Mighty Ape can deliver this product within 1-2 business days
(usually overnight) to urban centres across Australia, and some remote areas.
using standard courier delivery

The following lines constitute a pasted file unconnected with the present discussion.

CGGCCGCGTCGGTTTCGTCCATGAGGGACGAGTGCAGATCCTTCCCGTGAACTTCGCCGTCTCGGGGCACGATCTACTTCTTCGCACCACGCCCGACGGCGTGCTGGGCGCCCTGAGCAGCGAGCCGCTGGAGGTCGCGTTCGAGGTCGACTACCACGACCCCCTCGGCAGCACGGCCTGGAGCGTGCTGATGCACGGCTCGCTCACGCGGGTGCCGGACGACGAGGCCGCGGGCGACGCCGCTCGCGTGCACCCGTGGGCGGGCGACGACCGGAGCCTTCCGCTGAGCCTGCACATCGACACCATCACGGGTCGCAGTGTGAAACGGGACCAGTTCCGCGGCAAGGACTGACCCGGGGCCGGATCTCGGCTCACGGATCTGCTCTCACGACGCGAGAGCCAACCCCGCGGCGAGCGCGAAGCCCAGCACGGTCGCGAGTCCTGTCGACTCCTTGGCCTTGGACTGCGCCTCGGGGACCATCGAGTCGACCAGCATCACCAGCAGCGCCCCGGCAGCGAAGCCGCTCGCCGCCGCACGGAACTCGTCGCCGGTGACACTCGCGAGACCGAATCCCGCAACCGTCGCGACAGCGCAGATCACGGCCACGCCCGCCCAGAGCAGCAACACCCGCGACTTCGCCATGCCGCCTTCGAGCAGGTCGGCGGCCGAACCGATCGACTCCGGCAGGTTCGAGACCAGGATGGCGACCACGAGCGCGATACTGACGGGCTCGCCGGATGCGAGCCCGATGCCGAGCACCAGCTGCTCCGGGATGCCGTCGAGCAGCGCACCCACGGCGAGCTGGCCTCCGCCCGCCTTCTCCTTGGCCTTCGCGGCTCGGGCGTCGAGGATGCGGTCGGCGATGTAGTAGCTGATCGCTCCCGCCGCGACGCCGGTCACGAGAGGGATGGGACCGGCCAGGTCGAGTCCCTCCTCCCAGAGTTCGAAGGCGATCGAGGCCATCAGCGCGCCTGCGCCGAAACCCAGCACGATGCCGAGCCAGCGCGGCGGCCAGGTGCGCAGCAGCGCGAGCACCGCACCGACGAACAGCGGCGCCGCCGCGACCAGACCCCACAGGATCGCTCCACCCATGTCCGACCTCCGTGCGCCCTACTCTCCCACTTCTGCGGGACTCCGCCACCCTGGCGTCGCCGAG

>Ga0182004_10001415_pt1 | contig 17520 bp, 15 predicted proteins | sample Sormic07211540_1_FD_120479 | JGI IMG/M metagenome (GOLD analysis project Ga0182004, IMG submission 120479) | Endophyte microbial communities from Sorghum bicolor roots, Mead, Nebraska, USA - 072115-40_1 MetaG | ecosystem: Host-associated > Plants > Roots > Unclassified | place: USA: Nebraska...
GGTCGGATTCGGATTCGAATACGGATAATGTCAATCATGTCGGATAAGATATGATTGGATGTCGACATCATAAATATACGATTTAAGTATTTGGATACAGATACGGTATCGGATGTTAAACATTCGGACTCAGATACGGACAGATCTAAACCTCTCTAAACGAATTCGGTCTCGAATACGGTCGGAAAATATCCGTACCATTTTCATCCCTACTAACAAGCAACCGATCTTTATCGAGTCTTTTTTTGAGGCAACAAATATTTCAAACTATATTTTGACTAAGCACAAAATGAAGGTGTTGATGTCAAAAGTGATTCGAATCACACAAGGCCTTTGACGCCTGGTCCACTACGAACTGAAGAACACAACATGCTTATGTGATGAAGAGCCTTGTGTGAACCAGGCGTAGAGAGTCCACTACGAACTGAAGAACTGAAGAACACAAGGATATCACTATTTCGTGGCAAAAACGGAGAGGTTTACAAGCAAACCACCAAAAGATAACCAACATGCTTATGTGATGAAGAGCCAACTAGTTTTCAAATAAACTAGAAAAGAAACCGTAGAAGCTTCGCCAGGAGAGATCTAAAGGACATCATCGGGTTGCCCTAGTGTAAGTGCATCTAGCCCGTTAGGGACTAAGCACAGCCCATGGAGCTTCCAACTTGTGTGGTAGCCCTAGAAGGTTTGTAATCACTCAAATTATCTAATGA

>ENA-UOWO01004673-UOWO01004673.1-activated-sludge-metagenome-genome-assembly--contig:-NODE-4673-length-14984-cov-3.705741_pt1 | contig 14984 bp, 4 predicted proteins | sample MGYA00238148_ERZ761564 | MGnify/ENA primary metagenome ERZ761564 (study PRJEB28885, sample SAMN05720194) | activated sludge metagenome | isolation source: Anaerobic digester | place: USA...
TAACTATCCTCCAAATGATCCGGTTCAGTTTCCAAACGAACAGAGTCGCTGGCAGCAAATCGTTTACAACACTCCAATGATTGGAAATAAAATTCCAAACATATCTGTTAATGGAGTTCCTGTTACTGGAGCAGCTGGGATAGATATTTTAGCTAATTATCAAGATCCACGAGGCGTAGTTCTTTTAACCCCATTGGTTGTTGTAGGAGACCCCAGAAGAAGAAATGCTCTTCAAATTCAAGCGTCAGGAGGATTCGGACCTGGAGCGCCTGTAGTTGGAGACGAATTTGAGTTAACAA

In the late 1990s, ""Open Theism"" took the theological world by storm. Advocated by several prominent theologians, among them Clark H. Pinnock, the view argues that human beings cannot have a genuine relationship with God if God possesses what classical theology has affirmed to be exhaustive foreknowledge of future events. Such foreknowledge, open theists claim, would make human freedom (and salvation itself) meaningless and divine power akin to little more than meaningless, cosmic puppeteering. While several works have taken the important step of addressing open theisms scriptural deficiencies in its denial of Gods foreknowledge, none have dealt with the vital issue of divine-human relationality and how it can be understood in a classical, orthodox framework that maintains such foreknowledge. Consuming Glory remedies that lack by first providing a fresh critique of open theism using Clark Pinnock's version of it as representative, but then offering a reconstruction of divine-human relationality centered on the Biblical principle of Christus in nobis (Christ in us). Christus in nobis is coupled with an outworking of meticulous divine providence that serves Gods own self-glorifying orientation. It reverses the relational ordering advocated in open theism by grounding human love of God theologically rather than anthropologically. Love of God and divine-human relationality is established precisely because it is Gods own self-love that is providentially given to us and thus reciprocated as believers are brought into adoptive communion with the Triune Godhead. Drawing on diverse resources throughout the corpus of historical theology, Murphy concludes that divine-human relationality can be summarized as God delighting in himself, in us. 'This work is not merely a critique of [open theist] Clark Pinnock, and neither is it a re-assertion of traditionalist Evangelical theology in the face of open theism. While convincingly out-flanking Pinnock and offering his own original view of divine-human relationality, Murphy displays a degree of argumentative precision and attention to the depths of the tradition which far surpasses Pinnock's work. He provides a fresh contribution to the debate concerning the doctrine of God which will be of interest to a wide constituency. This book is to be very warmly welcomed.' Dr. Simon Oliver Associate Professor of Systematic Theology University of Wales, Lampeter Gannon Murphy holds a Ph.D. in Theology from the University of Wales, Lampeter, and an M.A. in Theological Studies from Bethel Theological Seminary. He is the author of Voices of Reason in Christian History: The Great Apologists, Their Lives and Legacies.